• Be Activated – working on specific points of the body to improve performance.
  • Tui Na (Chinese Medical Massage) –
  • Chinese Cupping –
  • Sports Massage – generic deep tissue massage to relieve stiffness or massage focused on specific area of the body or post injury (acute or chronic conditions) recovery, such as:

A. Lower Limb Conditions – Ankle sprains, Achilles Tendon (Bursitis, Tendonitis), Plantar fasciitis, Shin Splints, Calf Muscle Strain, Meniscal Tears, Piriformis Syndrome

B. Knee Conditions – Collateral Ligament Sprain, Cruciate Ligament Sprain, Patellofemoral syndrome (Chondromalacia Patella), Iliotibial Band Syndrome -‘Runner’s Knee’, Osteoarthritis of the knee, Trochanteric bursitis

C. Hamstring, quadricep and adductor strain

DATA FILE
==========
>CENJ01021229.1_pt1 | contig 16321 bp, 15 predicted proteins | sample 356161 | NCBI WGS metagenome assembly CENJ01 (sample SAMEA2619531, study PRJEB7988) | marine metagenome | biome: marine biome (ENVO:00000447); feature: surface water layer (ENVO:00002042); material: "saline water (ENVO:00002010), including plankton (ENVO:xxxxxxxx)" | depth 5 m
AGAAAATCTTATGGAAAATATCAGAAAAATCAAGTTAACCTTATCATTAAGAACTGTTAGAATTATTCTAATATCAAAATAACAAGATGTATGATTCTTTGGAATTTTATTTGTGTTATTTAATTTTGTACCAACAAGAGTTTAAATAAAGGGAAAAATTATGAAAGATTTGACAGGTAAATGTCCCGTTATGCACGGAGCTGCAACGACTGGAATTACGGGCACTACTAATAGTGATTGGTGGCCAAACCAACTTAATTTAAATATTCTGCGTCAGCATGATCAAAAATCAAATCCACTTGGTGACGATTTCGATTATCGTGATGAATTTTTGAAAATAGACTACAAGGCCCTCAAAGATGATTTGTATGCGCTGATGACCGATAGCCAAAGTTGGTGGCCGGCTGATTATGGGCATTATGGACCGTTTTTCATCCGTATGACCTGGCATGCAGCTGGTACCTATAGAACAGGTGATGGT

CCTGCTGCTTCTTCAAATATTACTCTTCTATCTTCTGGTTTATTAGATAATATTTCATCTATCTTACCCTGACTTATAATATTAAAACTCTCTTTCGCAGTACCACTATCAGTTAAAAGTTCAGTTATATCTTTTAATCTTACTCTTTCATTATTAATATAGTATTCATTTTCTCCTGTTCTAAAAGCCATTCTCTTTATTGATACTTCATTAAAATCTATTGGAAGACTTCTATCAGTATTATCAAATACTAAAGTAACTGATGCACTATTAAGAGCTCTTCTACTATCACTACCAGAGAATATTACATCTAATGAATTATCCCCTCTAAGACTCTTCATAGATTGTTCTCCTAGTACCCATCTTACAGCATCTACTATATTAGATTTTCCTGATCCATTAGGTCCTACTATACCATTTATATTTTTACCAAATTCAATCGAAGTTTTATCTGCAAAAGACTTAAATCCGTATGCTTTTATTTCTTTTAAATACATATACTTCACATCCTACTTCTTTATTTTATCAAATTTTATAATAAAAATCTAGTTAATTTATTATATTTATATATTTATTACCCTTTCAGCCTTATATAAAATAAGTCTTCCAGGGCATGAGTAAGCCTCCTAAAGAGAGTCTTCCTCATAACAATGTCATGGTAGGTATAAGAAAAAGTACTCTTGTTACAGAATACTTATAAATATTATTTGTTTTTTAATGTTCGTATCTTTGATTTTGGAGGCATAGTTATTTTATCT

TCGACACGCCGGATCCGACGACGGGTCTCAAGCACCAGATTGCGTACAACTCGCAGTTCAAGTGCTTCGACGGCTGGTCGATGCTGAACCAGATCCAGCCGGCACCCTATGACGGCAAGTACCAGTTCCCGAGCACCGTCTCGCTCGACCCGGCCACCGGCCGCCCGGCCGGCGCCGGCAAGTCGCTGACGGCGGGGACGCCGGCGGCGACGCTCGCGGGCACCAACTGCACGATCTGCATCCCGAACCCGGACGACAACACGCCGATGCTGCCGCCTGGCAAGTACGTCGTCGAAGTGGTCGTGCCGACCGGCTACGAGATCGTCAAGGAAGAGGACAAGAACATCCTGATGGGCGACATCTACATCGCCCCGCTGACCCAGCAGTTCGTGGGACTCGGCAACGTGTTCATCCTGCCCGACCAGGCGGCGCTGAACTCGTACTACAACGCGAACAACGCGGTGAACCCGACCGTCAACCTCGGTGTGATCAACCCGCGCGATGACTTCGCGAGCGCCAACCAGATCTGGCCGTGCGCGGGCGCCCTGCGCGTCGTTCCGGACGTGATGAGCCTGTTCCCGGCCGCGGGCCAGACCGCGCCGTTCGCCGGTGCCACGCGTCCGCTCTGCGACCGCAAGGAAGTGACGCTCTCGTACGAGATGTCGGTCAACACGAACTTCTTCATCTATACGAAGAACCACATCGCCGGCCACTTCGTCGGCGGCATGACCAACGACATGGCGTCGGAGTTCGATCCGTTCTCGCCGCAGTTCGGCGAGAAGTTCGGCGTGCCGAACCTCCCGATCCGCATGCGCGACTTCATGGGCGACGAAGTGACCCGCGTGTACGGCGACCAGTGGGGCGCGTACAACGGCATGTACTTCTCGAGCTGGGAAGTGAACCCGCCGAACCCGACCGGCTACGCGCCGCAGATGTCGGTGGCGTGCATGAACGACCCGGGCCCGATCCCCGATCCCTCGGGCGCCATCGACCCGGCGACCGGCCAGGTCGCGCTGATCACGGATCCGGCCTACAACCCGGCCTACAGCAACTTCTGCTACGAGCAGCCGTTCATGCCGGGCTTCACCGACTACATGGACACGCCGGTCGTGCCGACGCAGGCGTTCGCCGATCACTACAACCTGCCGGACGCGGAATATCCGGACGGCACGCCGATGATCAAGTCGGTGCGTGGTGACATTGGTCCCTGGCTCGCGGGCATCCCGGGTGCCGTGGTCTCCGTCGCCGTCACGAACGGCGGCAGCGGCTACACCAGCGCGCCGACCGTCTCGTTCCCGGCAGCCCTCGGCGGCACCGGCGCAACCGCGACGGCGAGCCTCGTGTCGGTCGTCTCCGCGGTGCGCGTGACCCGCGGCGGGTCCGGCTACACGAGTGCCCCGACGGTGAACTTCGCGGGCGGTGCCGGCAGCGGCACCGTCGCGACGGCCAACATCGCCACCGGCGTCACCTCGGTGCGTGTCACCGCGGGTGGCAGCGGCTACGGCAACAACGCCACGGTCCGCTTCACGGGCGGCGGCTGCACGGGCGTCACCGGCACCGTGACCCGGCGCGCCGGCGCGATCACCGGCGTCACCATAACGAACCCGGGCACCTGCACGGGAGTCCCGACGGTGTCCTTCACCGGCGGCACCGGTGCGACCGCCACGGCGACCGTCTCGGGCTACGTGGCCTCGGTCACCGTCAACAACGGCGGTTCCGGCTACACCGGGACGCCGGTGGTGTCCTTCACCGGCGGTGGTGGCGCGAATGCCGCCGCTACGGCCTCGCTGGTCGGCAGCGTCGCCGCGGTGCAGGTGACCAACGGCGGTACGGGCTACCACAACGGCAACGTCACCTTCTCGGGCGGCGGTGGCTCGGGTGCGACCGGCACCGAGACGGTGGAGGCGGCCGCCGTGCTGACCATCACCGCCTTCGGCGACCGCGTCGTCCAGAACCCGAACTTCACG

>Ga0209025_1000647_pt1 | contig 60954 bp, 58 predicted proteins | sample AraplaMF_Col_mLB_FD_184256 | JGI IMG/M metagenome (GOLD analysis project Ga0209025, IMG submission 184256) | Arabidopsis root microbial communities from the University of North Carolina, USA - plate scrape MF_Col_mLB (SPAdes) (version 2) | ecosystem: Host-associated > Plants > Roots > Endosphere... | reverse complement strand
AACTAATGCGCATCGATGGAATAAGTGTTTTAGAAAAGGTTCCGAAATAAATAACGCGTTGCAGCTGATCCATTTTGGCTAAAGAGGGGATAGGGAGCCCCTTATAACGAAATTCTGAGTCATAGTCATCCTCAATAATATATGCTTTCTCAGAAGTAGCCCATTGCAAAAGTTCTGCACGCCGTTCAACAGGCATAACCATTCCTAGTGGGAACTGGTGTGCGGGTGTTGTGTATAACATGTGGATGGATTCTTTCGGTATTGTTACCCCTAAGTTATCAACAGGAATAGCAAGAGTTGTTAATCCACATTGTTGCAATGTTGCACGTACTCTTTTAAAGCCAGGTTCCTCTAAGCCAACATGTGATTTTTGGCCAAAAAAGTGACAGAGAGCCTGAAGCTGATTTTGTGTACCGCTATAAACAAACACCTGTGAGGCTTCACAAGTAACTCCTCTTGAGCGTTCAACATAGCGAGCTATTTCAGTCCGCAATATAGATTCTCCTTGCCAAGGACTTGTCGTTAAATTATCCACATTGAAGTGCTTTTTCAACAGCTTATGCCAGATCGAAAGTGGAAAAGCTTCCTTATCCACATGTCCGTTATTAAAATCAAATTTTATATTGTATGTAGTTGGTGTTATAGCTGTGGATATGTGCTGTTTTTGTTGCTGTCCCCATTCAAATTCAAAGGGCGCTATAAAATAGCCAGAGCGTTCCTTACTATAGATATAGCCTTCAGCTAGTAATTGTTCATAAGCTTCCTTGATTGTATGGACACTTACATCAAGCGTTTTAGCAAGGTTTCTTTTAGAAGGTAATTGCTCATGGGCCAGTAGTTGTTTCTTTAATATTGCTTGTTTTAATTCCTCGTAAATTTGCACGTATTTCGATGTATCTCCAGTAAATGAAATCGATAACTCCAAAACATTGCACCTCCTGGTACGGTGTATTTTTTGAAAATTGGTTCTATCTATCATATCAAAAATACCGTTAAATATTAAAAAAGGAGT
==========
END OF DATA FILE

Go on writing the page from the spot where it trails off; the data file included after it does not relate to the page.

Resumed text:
D. Upper Limb – Rotator Cuff Strain, Adhesive Capsulitis  (frozen shoulder), Lateral and Medial Epicondylitis (Tennis Elbow and Golfer’s Elbow), Subacromial Bursitis

E. Back/Neck/Jaw – Sciatica, Lower back pain, Spasmodic Torticollis, Whiplash

F. Hand and Wrist Injuries – Fracture of the Scaphoid, Carpal Tunnel Syndrome

13. How often should I get a massage?
In general, there is no right answer. It completely depends on you, your needs and your finances. We have regular clients coming for a maintenance massage every week as well as those who are being treated for a sports injury, based on their treatment plan. Others prefer bi-weekly or monthly appointments. In the ideal world, we would love to see more people taking good care of themselves and being able to afford a weekly massage because the benefits of massage for health and wellbeing are so great.

14. Do I have to be completely undressed during massage?
This depends on what is being treated and what type of massage you are receiving. During Tui Na (Chinese Medical Massage) you aren’t required to take off your clothes but comfortable loose clothing is recommended. During a general relaxation or lymphatic drainage massage, you might be asked to keep your underwear on. We always make sure to use towels to make sure that you feel safe and supported during your session.